It’s easy to overlook the potential for space beyond the rear wall of your home, but when it comes to creating a home office, why not separate work and home life by installing a bespoke garden office?
Copse Magazine spoke to James Willmott, director and co-founder of Harrison James Contemporary Garden Rooms to get his views on what can be achieved:
With 14% of the UK’s workforce working from home, the demand for a dedicated workspace at home is increasing. Having a separate building enables the creation of a professional environment away from the normal day-to-day activities and distractions of the house, and studies show that this separation of home and work improves productivity and happiness.
Creating a modern and well thought out working area at home can improve efficiency and eliminates the stresses and expense of commuting, whilst creating a valuable and long-lasting addition to your property value.
The key to producing the perfect garden office and ensuring the space suits your requirements is to carefully think about your garden room’s features at the design stage. Key considerations include:
Selecting the right features for your garden office
There are a number of features that can be installed into your garden room, from electricity and internet to plumbing. While it is not the most exciting part of the design process, it’s important to consider the placement of the utilities as they can impact on the positioning of desks and computers.
Spotlights are very popular and I’d always recommend considering LED lighting. Not only will this prevent your garden room from getting too hot but it will also give you enormous savings on your energy bills.
It is also worth considering under floor heating, partly so that you don’t have to take up wall space with radiators. Wall space is often limited in garden rooms, especially if you have multiple windows, therefore it is important to free up space to enable you to position furniture, such as desks, that often require placement against walls.
It’s these small touches, such as where to place sockets and the type of lighting and heating you will install, that will lead to creating a premium finish, the best possible layout and, overall, a productive and comfortable office.
A lot of the time, people focus on how they want the inside of their garden room to look and don’t consider how it will look from the outside. Although you’re designing a work space, your garden office will certainly not look like a traditional, dull office building and we encourage homeowners to really think about the external look and how it fits within their garden. The finished room is likely to be visible from the house and the last thing anyone wants to look at is a box that starkly contrasts with the rest of the garden!
Although not an essential for a garden office, bi-folding doors can help transition the space from garden to room and give the impression of a huge area.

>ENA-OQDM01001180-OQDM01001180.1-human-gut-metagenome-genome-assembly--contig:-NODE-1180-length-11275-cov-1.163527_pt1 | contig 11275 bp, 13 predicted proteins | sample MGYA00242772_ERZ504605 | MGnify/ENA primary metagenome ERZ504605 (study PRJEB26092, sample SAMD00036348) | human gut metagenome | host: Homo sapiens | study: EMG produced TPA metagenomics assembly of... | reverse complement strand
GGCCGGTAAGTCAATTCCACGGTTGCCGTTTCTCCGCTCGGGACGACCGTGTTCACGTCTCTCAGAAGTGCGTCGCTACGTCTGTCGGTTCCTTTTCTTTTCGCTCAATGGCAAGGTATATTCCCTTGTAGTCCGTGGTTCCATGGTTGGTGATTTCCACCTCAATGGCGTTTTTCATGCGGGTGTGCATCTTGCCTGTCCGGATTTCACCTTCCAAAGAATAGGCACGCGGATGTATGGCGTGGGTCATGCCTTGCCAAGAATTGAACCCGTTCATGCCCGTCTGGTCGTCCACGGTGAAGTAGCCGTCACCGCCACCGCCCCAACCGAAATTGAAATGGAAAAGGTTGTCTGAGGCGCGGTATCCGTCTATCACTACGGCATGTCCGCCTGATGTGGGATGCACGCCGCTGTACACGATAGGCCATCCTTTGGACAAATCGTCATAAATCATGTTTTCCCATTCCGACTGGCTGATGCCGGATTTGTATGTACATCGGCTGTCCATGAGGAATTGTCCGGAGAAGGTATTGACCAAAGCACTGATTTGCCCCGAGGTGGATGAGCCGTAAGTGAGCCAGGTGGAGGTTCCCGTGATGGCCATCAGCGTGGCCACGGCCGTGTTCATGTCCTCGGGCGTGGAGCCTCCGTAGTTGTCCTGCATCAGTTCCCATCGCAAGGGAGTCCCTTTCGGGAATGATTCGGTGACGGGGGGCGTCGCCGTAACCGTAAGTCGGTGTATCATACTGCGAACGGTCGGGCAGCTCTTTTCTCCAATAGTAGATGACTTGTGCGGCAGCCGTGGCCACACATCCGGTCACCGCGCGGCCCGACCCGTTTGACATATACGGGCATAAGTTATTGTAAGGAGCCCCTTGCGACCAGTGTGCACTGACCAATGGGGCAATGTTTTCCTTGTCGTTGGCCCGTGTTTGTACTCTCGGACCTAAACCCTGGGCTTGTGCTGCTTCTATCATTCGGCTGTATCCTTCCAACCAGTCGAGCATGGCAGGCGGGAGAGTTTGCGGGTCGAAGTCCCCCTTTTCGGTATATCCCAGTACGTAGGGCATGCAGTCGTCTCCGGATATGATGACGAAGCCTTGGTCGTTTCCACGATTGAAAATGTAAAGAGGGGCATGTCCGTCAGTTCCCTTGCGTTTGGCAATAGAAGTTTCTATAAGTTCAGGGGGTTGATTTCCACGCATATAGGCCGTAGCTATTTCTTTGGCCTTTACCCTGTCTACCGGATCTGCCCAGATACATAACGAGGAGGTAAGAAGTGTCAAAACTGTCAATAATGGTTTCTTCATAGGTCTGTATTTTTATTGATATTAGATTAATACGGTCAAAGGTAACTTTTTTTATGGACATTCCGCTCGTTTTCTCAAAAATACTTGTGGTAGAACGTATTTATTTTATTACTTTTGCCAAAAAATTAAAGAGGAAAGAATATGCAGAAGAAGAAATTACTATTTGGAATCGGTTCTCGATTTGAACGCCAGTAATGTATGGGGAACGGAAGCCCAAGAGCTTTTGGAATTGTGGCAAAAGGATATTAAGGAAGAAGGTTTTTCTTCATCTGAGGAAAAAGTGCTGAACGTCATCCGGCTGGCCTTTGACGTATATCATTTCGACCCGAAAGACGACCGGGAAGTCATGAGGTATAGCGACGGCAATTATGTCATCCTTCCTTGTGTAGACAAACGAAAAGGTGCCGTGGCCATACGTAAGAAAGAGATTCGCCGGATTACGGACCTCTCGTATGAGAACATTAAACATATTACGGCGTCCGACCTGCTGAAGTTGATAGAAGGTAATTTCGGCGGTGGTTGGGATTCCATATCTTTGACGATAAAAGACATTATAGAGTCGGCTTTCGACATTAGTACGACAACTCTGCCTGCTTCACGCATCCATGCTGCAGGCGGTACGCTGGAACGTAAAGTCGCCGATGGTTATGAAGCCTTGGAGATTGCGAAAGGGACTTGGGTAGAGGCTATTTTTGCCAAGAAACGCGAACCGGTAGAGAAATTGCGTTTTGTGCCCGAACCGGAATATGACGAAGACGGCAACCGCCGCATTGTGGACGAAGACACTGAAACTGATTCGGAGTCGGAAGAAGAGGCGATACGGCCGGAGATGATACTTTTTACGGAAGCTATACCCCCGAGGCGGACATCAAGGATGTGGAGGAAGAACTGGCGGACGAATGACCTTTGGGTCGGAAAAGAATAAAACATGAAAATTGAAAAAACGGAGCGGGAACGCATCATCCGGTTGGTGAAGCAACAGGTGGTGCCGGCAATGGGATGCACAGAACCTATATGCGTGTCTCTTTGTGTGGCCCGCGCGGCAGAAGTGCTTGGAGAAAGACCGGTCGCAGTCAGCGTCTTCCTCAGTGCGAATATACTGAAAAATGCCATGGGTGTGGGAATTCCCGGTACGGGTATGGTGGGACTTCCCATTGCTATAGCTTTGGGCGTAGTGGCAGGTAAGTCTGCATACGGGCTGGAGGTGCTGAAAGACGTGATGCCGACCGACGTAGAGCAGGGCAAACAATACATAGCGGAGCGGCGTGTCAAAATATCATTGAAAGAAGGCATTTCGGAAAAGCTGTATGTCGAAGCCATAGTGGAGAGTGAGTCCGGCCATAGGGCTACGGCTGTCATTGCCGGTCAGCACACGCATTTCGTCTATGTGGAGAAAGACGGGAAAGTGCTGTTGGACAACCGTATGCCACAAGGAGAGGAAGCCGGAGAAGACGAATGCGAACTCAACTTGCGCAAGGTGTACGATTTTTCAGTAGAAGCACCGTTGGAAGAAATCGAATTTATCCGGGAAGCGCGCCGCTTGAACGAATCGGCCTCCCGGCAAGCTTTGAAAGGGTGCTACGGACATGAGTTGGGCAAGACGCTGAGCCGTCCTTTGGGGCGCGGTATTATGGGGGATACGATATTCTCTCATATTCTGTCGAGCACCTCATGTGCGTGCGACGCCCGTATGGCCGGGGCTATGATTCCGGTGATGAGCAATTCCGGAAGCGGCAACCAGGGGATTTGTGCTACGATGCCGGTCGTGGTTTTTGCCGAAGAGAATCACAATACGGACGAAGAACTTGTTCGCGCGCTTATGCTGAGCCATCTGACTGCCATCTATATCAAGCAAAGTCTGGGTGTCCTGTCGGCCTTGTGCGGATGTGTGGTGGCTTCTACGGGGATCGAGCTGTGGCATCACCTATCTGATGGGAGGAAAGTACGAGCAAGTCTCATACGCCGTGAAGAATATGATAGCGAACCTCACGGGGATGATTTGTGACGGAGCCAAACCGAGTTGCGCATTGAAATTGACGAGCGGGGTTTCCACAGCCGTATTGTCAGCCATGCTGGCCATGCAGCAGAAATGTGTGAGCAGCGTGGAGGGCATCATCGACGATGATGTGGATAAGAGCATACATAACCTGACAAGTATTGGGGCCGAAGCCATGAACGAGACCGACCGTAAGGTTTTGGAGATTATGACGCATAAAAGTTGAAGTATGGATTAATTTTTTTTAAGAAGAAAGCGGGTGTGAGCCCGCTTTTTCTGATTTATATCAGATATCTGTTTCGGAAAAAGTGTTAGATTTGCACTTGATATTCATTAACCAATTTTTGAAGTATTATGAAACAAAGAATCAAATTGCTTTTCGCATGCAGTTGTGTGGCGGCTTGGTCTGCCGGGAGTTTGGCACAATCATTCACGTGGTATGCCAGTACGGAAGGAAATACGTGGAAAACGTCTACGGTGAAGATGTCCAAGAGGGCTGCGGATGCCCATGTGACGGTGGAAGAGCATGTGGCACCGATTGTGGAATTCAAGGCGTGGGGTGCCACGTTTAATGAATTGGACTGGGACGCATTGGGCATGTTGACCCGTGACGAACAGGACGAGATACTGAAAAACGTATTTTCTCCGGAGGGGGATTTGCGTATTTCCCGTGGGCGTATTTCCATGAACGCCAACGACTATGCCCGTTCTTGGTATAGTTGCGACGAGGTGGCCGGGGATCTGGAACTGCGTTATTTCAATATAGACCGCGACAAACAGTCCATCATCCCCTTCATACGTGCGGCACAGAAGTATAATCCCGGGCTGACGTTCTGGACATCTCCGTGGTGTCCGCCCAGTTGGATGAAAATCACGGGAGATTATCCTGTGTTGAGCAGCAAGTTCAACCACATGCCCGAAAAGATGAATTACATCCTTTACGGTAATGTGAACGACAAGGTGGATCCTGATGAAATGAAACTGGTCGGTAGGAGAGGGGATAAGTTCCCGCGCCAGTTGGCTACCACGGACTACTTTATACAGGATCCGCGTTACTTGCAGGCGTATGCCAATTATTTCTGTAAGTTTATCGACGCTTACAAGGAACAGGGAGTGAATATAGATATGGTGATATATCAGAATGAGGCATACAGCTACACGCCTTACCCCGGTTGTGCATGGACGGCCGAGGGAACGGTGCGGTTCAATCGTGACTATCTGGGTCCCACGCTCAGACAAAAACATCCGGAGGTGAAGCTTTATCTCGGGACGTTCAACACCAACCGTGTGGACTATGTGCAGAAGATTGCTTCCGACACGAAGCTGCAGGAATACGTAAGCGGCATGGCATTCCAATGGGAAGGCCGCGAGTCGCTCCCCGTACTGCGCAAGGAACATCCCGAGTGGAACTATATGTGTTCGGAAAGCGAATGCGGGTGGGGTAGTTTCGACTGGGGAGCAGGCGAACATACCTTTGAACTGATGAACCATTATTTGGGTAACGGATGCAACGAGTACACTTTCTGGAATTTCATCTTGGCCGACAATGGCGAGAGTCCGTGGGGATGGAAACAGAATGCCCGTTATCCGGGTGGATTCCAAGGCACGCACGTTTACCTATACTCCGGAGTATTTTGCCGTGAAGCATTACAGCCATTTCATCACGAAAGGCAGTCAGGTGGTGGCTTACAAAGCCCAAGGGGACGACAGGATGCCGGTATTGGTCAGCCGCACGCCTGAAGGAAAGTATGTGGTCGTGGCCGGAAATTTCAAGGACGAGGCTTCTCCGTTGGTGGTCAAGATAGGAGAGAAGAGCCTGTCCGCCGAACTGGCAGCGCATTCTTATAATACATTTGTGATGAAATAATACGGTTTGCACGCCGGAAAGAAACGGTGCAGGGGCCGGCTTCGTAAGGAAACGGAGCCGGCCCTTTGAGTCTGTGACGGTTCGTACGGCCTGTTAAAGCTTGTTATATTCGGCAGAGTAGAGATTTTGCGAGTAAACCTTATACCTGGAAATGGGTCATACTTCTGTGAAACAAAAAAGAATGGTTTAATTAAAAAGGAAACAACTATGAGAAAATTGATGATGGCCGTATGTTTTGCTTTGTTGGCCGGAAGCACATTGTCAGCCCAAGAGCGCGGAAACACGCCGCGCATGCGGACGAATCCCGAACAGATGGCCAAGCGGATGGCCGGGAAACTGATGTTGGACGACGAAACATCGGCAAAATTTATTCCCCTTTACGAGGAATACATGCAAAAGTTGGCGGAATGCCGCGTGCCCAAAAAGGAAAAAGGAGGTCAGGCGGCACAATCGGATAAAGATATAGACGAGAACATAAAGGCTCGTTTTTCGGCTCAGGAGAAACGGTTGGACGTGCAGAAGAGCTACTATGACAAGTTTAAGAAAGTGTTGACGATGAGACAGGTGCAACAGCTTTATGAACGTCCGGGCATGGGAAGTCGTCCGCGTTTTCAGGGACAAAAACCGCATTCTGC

By adding a decking area or patio in front of the garden room, it adds more usable space for the room and is the perfect place to enjoy your lunch break.
We also recommend landscaping and using plants to soften any straight lines in the design, this is especially good for blending the building into an established garden.
Use windows well
Most people like to install multiple windows in a garden room to create a light and airy space. The downside to this is, without careful planning, you can create a room that is too hot in the summer. To construct a space that can be used all year around, ensure you include a couple of opening windows so that you can create airflow.
It’s also important to think about the placement of windows and furniture to avoid glare on computer screens.
Create an adaptable area
Quality garden rooms are built to last; therefore we always recommend that you consider how they can be used in the long term and how their purpose may change over time as it could be reflected in the design. While your immediate need might be for a dedicated work environment, in a few years’ time it may be that you use the space as a guest bedroom, a home gym or as a place to entertain.
As garden rooms can add an average of £30,000 to property prices, it is also worth remembering that by creating a versatile space, the garden room will appeal to future owners and can help attract buyers when the time comes to sell.
Designing a room from scratch gives homeowners a blank canvas to introduce all of the features and finishes that they desire but may not be practical in a renovation or refit.
Many of our designs go through numerous iterations before being finalised, so it is worth spending time refining the final design to ensure you create a professional office that will enable you to work productively for many years to come.
Harrison James designs and builds bespoke premium garden rooms, creating exciting and innovative spaces to enhance lifestyles and improve the use and value of properties. Its comprehensive and personal service includes initial consultation and concept development through to design, construction and landscaping. Harrison James has show sites in Horsham, Sussex and Windsor, Berkshire.
For more information please visit www.contemporarygardenrooms.com
 Families and Households, Office of National Statistics, 5 November 2015
 FlexJobs’ 4th Annual Super Survey, August 2015